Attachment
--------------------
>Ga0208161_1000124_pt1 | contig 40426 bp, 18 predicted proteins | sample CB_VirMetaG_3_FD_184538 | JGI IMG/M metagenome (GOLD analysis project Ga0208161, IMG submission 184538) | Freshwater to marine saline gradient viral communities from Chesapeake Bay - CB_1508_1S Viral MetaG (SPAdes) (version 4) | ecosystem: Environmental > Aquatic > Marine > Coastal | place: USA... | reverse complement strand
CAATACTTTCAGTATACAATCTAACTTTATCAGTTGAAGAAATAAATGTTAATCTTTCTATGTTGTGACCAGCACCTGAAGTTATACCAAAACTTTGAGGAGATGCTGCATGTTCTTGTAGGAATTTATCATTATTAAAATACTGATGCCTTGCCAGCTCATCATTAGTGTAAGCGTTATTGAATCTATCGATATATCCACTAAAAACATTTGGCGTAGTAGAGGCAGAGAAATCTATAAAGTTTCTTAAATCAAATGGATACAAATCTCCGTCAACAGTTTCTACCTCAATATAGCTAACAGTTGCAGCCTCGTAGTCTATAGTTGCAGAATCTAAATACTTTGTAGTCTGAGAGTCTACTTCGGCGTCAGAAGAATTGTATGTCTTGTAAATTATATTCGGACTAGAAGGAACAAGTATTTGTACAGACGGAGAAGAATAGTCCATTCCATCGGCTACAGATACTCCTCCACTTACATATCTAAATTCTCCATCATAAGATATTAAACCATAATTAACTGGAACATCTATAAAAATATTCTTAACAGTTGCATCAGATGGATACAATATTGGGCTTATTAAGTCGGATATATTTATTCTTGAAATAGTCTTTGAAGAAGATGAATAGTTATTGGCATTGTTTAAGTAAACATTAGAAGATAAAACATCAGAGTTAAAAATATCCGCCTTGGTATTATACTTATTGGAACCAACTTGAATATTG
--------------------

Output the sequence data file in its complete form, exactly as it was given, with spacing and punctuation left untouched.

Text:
>Ga0208161_1000124_pt1 | contig 40426 bp, 18 predicted proteins | sample CB_VirMetaG_3_FD_184538 | JGI IMG/M metagenome (GOLD analysis project Ga0208161, IMG submission 184538) | Freshwater to marine saline gradient viral communities from Chesapeake Bay - CB_1508_1S Viral MetaG (SPAdes) (version 4) | ecosystem: Environmental > Aquatic > Marine > Coastal | place: USA... | reverse complement strand
CAATACTTTCAGTATACAATCTAACTTTATCAGTTGAAGAAATAAATGTTAATCTTTCTATGTTGTGACCAGCACCTGAAGTTATACCAAAACTTTGAGGAGATGCTGCATGTTCTTGTAGGAATTTATCATTATTAAAATACTGATGCCTTGCCAGCTCATCATTAGTGTAAGCGTTATTGAATCTATCGATATATCCACTAAAAACATTTGGCGTAGTAGAGGCAGAGAAATCTATAAAGTTTCTTAAATCAAATGGATACAAATCTCCGTCAACAGTTTCTACCTCAATATAGCTAACAGTTGCAGCCTCGTAGTCTATAGTTGCAGAATCTAAATACTTTGTAGTCTGAGAGTCTACTTCGGCGTCAGAAGAATTGTATGTCTTGTAAATTATATTCGGACTAGAAGGAACAAGTATTTGTACAGACGGAGAAGAATAGTCCATTCCATCGGCTACAGATACTCCTCCACTTACATATCTAAATTCTCCATCATAAGATATTAAACCATAATTAACTGGAACATCTATAAAAATATTCTTAACAGTTGCATCAGATGGATACAATATTGGGCTTATTAAGTCGGATATATTTATTCTTGAAATAGTCTTTGAAGAAGATGAATAGTTATTGGCATTGTTTAAGTAAACATTAGAAGATAAAACATCAGAGTTAAAAATATCCGCCTTGGTATTATACTTATTGGAACCAACTTGAATATTG